These computed tours were not made available, but the "mimic-the-driver" metric directed challenge competitors towards global features (likely due to Amazon algorithms), together with local adjustments (made by drivers, based on their preferences). The hoped-for outcome is an algorithm to quickly compute efficient tours that drivers are happy to follow.


A kick-off webinar took place on March 8, 2021. It was here participants learned details of the metric to be used in the competition scoring. It's a complex metric, combining two ways to measure the difference between two tours, one involving only the positions of the stops in the tours and the other also taking into account the travel distance between stops. The two measures are multiplied to produce a single numerical score, the lower the better, with a perfect match of the driver route receiving 0.0.

The competition itself got underway on March 15, 2021, with a massive release of routing data. Participants received a total of 6,112 routes. This is far and away the largest collection of real-world TSP instances ever released. Researchers are delighted when they get access to a handful of new models, and here we have thousands.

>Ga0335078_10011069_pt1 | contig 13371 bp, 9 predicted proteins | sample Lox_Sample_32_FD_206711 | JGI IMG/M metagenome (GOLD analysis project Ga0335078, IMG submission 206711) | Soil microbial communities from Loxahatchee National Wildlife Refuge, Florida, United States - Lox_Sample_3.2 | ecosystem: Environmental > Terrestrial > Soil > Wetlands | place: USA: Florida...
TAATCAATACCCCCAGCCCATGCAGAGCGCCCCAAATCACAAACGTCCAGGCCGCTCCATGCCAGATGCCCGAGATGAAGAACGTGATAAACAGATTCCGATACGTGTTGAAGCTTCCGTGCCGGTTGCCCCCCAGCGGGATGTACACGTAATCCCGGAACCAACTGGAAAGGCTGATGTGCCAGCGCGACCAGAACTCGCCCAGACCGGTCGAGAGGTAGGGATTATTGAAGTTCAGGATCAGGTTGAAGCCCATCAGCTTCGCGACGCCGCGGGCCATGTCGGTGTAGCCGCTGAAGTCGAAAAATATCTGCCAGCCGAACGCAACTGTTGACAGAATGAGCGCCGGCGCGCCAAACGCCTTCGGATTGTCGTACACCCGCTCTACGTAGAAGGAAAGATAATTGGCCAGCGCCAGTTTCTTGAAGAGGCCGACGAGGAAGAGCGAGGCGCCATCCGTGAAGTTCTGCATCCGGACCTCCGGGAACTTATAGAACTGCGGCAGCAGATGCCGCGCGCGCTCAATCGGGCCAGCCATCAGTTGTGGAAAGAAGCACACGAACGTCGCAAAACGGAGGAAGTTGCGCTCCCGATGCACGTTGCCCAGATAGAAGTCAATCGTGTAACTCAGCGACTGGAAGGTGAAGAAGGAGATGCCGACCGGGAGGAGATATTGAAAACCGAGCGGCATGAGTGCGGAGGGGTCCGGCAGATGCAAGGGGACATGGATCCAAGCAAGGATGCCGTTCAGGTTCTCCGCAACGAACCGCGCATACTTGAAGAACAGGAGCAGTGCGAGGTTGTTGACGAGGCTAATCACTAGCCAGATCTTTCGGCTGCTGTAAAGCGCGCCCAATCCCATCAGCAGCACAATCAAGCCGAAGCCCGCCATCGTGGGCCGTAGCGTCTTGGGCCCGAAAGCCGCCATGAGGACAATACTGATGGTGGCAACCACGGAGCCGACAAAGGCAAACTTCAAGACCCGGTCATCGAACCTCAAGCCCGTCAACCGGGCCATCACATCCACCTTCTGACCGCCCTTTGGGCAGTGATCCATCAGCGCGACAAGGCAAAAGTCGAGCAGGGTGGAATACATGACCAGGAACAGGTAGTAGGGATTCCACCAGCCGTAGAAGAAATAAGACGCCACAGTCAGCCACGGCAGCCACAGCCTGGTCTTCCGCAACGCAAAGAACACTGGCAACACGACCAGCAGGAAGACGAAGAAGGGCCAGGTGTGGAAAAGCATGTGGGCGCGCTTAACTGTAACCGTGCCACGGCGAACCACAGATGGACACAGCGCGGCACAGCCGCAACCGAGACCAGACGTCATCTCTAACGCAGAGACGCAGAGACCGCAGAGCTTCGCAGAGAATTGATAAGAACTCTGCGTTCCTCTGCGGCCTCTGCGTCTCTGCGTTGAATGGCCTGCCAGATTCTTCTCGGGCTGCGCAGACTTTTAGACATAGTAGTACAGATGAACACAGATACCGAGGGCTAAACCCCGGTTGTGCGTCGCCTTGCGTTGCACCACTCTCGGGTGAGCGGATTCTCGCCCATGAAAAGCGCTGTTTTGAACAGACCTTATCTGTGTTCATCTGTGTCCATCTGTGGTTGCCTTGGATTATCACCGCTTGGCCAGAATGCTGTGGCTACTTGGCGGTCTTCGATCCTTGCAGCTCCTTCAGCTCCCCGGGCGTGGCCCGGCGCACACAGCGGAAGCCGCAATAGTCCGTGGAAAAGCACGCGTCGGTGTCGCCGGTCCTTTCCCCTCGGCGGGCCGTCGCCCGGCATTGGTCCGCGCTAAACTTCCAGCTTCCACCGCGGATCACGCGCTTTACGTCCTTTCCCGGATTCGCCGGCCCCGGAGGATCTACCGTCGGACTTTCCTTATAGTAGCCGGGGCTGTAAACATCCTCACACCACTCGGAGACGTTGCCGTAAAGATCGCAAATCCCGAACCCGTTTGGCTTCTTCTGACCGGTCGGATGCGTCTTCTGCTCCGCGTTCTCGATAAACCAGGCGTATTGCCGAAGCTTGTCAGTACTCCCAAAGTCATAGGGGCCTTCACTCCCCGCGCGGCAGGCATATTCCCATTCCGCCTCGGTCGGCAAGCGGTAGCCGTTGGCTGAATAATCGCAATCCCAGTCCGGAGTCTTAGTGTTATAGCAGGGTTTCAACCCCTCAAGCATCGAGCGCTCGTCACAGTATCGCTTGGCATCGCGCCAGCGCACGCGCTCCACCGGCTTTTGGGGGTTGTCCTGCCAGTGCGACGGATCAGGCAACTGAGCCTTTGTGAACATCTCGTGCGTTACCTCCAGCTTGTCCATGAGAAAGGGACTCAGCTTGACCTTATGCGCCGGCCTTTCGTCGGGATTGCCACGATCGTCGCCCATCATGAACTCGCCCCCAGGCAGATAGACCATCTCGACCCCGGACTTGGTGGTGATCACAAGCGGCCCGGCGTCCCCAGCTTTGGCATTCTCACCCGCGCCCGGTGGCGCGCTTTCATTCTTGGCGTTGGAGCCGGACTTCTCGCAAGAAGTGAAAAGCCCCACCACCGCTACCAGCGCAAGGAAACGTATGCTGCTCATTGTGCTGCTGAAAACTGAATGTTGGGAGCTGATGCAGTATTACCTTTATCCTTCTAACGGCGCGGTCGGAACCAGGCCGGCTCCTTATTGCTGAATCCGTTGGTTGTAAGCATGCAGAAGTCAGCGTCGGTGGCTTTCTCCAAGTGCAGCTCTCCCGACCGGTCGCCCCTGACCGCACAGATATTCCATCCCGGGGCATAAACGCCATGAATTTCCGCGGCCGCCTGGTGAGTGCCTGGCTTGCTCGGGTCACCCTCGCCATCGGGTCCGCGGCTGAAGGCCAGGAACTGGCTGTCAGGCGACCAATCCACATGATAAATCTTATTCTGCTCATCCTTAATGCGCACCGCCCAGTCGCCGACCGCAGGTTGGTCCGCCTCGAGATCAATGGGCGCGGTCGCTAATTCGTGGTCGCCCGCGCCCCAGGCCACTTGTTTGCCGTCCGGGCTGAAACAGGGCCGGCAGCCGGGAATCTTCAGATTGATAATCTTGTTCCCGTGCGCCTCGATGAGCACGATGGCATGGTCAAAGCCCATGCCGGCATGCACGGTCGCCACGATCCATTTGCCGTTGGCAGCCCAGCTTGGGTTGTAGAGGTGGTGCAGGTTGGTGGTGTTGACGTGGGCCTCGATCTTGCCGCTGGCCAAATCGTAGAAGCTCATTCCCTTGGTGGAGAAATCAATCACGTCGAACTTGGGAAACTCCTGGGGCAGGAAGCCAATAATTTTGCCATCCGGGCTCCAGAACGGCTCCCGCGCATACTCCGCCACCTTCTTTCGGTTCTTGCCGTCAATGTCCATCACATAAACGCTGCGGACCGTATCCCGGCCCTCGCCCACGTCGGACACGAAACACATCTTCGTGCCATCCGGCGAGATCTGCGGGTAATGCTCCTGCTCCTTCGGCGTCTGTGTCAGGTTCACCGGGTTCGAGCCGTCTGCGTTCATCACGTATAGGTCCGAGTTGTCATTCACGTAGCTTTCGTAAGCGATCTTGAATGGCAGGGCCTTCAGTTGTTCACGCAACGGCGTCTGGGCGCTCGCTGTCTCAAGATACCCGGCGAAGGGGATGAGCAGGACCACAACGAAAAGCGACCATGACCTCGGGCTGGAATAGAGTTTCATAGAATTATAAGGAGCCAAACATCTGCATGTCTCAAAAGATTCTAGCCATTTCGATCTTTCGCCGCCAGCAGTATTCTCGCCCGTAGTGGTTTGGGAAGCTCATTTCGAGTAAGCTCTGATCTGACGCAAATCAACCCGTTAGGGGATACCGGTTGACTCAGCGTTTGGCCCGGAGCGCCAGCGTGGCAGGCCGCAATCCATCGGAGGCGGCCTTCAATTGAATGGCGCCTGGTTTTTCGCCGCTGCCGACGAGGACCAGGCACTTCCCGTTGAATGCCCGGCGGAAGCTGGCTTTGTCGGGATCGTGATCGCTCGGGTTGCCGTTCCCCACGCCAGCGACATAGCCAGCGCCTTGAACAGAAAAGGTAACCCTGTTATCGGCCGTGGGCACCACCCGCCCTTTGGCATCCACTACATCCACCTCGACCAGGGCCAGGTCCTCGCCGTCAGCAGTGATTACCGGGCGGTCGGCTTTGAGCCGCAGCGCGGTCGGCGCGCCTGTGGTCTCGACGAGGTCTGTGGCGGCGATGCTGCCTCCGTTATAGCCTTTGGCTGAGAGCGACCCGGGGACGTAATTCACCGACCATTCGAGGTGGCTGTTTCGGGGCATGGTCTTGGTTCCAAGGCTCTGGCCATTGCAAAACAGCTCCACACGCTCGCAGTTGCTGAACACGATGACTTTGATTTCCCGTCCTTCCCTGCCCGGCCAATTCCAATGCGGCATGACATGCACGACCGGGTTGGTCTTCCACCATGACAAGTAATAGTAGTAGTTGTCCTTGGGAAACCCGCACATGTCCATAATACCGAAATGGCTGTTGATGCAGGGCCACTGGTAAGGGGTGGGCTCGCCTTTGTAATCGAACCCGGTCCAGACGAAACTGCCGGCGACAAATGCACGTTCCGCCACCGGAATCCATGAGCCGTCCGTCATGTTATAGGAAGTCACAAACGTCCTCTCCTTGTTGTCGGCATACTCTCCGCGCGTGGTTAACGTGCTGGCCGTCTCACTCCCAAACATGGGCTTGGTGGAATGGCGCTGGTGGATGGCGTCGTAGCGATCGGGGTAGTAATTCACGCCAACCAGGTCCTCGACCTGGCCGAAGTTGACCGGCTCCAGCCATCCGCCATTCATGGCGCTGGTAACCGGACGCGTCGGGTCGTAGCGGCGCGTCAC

Each of the 6,112 routes originates at one of 17 depot stations and consists of a collection of stops to be visited by a driver. The number of stops ranges from a low of 32 to a high of 237. The mean number of stops is 148. For each stop to be visited, the data include the travel time in seconds to all other stops on the route, a sort zone ID, latitude and longitude, information on the sizes of packages to be delivered, and more. You can view map drawings of a sample of the data sets, one for each of the stations, on the Routes page.

The data also include, for each route, the actual sequence of stops in the tour that was followed by the van driver. It's these tours we are asked to mimic in our algorithm, without, of course, having access to the sequences. In the data set, each of the driver tours is classified as "High" quality (2,718 instances), "Medium" quality (3,292 instances) or "Low" quality (102 instances).

A portion of the driver tours include return visits to a stop, due to an undelivered package during an initial visit. The routes in the final scoring phase are limited to those with High quality driver tours and no undelivered packages (so no return visits to stops). There are 1,107 such routes in the training data.

Leader Board